[...] WYOU's predicament is unremarkable: Public, educational and government (PEG) access television stations across the country are shutting down in the hundreds. And make no mistake—this is a big deal. What's at stake is not just a valuable (small-d) democratic forum, but the last bastion of our airwaves being used for the public good.
But why is PEG access in decline in the first place?
It all relates back to one thing: cable franchising fees. Historically, local jurisdictions have awarded franchises to cable companies, allowing them to have the rights to be the exclusive suppliers for a community. As part of the bargain, those communities also obligated the companies to support PEG access programming by providing funds, facilities, and channels to use — all totally legal under the Cable Communications Policy Act of 1984.
For some communities, the paradigm has changed. For one thing, more local governments have to reconcile with budget shortfalls, and the franchising fees formerly spent on PEG access have been diverted to other expenditures, like paying public employees. Another reason is that the FCC curtailed funding for PEG; they ruled in the mid-2000s that many franchising fees were too high, and needed to be reduced.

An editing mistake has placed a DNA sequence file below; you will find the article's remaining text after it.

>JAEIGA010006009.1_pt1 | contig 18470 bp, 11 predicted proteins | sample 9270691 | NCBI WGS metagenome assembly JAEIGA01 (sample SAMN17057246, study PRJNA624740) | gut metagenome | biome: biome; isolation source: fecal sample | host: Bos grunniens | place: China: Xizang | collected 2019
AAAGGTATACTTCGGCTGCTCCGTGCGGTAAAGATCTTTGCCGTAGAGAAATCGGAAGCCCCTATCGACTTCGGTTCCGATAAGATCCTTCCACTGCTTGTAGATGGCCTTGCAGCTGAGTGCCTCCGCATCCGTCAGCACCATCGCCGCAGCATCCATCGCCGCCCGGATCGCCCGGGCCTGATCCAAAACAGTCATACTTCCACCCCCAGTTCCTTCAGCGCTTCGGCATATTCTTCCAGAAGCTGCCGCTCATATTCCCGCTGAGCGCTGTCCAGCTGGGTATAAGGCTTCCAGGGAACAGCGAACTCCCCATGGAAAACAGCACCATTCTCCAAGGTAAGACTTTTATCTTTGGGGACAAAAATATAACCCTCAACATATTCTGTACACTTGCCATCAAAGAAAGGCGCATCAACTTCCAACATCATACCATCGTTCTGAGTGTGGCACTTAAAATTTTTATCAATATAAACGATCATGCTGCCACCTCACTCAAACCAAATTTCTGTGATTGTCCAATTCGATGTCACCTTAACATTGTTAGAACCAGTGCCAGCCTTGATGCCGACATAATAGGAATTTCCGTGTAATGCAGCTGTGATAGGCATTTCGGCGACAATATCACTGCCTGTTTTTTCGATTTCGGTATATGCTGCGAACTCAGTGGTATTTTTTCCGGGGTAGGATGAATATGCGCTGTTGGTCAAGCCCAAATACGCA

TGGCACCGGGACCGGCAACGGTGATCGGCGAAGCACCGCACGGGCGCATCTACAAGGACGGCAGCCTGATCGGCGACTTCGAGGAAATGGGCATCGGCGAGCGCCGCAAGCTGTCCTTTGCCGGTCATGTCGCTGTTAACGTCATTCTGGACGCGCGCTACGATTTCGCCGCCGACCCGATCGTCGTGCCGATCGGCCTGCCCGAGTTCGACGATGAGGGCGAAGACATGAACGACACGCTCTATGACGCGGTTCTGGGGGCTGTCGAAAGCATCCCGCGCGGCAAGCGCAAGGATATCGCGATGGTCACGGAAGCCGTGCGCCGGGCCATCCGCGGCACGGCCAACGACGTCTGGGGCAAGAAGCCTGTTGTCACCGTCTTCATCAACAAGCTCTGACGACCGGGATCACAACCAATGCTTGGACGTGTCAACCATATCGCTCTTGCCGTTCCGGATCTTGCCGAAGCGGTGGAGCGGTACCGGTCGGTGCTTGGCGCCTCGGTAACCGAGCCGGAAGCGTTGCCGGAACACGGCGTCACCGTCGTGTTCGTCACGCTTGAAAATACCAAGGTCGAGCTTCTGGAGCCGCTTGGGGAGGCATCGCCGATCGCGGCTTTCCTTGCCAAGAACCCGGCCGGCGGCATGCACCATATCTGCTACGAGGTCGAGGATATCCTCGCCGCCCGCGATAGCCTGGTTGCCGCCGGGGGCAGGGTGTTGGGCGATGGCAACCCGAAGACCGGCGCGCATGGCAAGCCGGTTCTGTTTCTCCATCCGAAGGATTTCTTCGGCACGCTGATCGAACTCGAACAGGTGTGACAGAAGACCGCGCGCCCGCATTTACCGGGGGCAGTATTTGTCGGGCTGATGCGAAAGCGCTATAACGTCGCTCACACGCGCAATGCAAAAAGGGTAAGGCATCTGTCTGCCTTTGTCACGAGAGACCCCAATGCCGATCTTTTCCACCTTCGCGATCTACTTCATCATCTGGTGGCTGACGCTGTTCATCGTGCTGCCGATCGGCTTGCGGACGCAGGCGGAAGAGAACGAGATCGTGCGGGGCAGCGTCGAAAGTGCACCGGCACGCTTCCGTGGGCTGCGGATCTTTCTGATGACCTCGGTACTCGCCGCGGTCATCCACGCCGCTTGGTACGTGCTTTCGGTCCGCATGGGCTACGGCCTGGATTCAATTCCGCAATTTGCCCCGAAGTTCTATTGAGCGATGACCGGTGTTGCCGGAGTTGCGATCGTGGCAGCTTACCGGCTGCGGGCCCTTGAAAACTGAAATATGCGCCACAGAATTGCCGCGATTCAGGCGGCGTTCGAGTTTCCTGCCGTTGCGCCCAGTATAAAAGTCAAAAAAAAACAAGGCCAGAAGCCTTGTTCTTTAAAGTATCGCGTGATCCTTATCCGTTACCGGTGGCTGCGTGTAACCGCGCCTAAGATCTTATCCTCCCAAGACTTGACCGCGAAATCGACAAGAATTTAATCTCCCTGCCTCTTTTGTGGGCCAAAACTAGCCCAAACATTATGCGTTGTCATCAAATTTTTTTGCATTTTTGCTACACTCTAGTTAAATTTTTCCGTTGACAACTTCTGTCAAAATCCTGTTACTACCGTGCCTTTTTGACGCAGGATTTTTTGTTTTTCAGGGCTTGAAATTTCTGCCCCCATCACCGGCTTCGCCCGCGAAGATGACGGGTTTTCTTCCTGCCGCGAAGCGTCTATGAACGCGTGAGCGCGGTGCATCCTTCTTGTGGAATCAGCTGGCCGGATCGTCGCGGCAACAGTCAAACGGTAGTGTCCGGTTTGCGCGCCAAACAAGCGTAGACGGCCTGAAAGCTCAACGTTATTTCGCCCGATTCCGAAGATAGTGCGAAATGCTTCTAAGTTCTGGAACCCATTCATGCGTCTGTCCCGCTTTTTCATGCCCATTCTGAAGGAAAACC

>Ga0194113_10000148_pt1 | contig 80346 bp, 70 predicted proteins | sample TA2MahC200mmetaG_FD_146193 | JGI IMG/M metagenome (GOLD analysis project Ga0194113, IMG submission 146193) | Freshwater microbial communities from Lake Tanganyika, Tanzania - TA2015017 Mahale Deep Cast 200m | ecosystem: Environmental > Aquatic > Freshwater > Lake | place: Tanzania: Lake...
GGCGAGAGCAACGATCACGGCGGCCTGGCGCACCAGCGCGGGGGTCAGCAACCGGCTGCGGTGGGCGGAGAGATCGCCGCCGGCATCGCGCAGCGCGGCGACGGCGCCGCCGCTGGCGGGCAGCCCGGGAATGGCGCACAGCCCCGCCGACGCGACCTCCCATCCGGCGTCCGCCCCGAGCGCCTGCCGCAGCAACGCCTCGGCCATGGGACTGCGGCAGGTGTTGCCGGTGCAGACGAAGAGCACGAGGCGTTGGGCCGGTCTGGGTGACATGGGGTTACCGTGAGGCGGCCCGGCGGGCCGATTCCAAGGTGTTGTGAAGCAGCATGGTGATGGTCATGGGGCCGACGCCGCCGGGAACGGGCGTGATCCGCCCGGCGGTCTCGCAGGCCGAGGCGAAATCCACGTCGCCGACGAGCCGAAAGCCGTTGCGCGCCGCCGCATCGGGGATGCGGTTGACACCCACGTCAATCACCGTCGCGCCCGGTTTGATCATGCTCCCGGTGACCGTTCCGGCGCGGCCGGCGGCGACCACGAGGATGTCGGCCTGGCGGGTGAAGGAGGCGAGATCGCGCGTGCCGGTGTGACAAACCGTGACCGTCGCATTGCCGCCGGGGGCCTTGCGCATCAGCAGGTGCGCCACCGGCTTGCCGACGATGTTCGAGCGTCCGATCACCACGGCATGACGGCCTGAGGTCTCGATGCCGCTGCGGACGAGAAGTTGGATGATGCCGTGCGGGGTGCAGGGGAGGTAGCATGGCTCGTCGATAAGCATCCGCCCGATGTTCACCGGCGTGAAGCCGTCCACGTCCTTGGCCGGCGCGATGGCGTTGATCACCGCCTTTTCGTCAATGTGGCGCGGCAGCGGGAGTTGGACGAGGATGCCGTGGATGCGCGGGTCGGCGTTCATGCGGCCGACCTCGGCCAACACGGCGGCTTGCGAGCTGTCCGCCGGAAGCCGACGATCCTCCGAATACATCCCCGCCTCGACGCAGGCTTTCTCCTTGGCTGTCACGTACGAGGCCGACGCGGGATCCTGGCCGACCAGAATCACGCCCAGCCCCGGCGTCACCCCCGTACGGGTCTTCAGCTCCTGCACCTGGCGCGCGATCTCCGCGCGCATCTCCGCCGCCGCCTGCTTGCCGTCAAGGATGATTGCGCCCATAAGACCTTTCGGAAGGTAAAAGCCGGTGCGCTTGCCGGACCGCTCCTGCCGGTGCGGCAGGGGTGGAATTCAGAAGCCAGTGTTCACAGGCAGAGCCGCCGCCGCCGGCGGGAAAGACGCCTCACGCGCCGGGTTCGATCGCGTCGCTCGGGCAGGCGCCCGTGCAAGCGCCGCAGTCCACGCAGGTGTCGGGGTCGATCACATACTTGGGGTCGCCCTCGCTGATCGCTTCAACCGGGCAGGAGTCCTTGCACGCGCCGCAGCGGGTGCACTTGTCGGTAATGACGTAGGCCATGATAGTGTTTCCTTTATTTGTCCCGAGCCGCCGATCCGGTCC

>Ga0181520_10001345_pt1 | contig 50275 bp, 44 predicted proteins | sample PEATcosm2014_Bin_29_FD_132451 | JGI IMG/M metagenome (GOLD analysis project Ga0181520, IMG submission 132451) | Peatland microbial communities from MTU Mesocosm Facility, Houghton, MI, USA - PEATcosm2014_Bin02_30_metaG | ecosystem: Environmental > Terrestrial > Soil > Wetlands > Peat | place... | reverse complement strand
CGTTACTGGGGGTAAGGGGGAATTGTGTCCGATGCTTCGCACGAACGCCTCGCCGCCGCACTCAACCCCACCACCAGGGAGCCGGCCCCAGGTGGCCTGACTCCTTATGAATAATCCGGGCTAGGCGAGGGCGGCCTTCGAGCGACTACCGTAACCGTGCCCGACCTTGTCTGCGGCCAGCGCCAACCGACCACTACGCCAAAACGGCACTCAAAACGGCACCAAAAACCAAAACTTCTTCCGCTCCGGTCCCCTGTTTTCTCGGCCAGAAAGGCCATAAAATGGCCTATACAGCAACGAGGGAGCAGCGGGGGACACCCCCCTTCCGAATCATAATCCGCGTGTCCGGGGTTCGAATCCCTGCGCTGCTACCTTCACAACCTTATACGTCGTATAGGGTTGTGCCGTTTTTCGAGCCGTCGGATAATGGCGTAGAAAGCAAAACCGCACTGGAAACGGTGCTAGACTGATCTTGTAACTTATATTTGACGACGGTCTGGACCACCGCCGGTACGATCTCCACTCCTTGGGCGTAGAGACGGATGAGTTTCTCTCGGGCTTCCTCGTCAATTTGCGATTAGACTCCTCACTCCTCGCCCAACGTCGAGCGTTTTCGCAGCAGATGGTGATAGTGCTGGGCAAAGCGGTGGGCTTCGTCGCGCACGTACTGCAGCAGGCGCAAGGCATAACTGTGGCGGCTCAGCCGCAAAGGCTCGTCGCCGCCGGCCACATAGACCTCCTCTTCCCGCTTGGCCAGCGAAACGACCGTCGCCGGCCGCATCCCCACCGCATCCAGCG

But really, those changes are red herrings: The real culprit is something called cable franchising legislation. Almost half of the states have now passed franchising laws to lower barriers to entry for new cable operators — in other words, Verizon and AT&T. They create a single state franchising authority, so cable operators need only go to the state to win franchising rights, instead of going from community to community. The kicker is that these bills also phase out requirements for cable operators to support PEG access.
A bunch of weirdly similar free-market-oriented bills getting passed in state legislatures at the same time? It's almost like they were copying some conservative think tank's model legislation!
All right, I'll just say it: It's ALEC.